Napolitano Says She's Always Wanted To Talk About The Secret Surveillance She Hasn't Talked About Since Last August

from the it's-all-just-a-big,-opaque,-pitch-black,-secretive-misunderstanding! dept

A Techdirt reader has sent us a copy of former DHS head/current University of California President Janet Napolitano’s official response to the outcry over the secret surveillance of UC staffers — surveillance she personally approved.

Napolitiano’s letter to UC-Berkeley employees immediately ties the secretive surveillance implementation to the UCLA Medical Center cyberattack, just in case anyone (and it’s a lot of anyones) feels the effort was unwarranted.

A group of faculty members at the Berkeley campus has articulated concerns regarding some of the security measures we adopted in the wake of the UCLA cyberattack last year. The concerns focus on two primary issues: whether systemwide cyber threat detection is necessary and whether it complies with the University’s Electronic Communications Policy (ECP); and why University administrators failed to publicly share information about our response to the cyberattack.

If your privacy is being compromised, the real villains here are the people behind the cyberattack. As for the secrecy surrounding it, Napolitano seems to indicate she’d like to discuss it, but immediately abandons that line of inquiry to blame disgruntled staffers and the media for misrepresenting her snooping initiative.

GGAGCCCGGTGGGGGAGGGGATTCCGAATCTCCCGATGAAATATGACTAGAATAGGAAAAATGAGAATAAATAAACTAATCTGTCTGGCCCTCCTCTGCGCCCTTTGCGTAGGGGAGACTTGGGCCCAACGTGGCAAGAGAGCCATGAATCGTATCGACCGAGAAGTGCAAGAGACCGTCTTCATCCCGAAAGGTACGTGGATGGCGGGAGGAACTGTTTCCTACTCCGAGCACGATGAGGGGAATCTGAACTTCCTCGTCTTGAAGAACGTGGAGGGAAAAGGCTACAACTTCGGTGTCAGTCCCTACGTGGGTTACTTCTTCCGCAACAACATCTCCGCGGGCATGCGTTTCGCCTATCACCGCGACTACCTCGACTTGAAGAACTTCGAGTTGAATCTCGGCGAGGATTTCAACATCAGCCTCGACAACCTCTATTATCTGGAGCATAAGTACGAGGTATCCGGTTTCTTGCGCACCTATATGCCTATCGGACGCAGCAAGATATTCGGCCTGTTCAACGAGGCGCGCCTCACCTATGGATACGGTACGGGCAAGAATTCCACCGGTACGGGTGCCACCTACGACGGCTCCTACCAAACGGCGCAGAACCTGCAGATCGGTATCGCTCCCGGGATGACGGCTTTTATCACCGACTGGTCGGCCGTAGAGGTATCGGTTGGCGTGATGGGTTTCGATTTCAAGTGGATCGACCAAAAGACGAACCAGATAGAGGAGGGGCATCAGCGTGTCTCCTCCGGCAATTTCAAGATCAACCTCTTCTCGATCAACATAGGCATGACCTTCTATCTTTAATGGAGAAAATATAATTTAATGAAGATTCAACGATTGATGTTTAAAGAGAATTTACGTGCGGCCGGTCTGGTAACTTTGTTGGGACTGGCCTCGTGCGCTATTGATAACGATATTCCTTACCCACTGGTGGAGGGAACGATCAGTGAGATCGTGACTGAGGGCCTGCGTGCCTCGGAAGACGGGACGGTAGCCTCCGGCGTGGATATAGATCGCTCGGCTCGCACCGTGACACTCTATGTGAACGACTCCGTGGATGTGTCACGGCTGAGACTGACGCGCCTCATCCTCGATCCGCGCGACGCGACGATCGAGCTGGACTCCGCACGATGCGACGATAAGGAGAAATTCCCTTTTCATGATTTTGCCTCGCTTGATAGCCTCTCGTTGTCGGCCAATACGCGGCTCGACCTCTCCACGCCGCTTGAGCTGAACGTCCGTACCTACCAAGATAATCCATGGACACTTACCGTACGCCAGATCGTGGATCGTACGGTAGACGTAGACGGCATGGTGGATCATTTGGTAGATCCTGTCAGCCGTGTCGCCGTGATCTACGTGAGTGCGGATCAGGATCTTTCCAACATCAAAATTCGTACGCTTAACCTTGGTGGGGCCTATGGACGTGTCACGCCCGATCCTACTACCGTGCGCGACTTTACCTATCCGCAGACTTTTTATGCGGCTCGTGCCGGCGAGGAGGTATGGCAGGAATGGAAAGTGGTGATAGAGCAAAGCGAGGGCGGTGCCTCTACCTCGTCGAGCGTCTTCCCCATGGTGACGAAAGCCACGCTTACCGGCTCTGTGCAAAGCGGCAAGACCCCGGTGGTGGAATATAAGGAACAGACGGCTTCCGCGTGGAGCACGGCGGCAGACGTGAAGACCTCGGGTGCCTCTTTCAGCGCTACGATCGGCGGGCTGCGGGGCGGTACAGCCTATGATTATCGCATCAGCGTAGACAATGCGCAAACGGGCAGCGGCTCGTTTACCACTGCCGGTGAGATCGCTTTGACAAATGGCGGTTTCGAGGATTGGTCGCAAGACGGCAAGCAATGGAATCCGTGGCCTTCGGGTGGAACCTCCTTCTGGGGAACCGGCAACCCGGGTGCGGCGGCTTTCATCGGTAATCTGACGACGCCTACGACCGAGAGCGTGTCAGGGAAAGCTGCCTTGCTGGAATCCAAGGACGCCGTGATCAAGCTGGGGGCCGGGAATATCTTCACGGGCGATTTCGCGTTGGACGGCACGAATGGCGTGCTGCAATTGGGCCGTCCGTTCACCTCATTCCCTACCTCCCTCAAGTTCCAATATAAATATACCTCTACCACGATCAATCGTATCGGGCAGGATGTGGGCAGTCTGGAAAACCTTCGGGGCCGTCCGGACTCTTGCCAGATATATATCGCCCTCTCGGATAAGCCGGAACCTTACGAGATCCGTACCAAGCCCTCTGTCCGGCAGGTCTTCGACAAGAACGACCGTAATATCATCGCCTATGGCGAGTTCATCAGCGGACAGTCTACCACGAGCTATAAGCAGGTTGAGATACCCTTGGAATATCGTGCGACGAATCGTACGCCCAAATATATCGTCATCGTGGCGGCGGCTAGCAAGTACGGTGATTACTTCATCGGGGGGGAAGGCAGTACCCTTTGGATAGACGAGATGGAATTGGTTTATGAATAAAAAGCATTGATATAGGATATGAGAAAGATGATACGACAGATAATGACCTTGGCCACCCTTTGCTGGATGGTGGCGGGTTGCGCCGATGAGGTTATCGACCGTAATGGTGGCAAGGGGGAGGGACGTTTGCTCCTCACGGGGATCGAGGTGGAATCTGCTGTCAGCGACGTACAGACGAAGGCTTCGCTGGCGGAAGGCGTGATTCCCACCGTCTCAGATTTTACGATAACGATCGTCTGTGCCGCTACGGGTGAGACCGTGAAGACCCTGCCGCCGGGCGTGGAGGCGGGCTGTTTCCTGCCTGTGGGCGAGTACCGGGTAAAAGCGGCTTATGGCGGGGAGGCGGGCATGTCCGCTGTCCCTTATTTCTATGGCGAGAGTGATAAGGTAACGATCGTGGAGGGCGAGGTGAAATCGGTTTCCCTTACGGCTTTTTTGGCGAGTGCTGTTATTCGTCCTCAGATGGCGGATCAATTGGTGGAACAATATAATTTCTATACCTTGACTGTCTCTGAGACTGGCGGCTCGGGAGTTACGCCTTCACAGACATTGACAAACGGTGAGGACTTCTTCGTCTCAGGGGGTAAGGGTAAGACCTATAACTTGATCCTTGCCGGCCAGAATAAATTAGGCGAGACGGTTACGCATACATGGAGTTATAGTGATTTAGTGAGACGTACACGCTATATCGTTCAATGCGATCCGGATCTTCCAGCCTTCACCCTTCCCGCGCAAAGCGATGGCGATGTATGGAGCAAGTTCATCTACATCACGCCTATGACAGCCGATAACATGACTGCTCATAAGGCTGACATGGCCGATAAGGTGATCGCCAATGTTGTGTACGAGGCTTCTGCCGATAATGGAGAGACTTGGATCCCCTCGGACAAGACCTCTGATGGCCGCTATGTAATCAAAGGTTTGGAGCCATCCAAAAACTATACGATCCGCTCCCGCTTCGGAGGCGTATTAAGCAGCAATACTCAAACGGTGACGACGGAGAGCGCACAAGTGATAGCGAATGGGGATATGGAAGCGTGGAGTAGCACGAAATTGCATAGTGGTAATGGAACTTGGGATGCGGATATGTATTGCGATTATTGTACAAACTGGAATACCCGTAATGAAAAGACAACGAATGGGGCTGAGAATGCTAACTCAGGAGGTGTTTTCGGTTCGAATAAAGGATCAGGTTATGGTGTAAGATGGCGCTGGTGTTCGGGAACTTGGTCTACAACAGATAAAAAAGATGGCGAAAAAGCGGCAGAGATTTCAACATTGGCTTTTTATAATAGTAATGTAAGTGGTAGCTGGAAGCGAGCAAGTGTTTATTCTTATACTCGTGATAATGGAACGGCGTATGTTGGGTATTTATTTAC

The Berkeley faculty members have shared their concerns with colleagues at other campuses and with various media outlets. Unfortunately, many have been left with the impression that a secret initiative to snoop on faculty activities is underway. Nothing could be further from the truth.

Please explain.

I attach a letter from Executive Vice President and Chief Operating Officer Nava explaining the rationale for these security measures.

Great, except that Nava’s letter arrived five months after the program was implemented and two months after a university official said the program would be shut down — a statement which itself preceded (by a month) the news that the program has actually been allowed to continue uninterrupted.

Napolitano claims there was no secrecy.

As you know, leadership at all levels, including The Regents, Academic Senate leadership, and campus leadership, has been kept apprised of these matters, including through the establishment and convening of the Cyber Risk Governance Committee (CRGC). The CRGC, comprises each campus’s Cyber Risk Responsible Executive (CRE), as well as a representative of the University’s faculty Senate, the General Counsel, and other individuals from this office with responsibility for systemwide cybersecurity initiatives.

Yes, look at all the people who were informed! And were apparently informed they could not pass this information on to anyone else!

From our earlier post on the subject — directly from some of those on Napolitano’s “approved” list.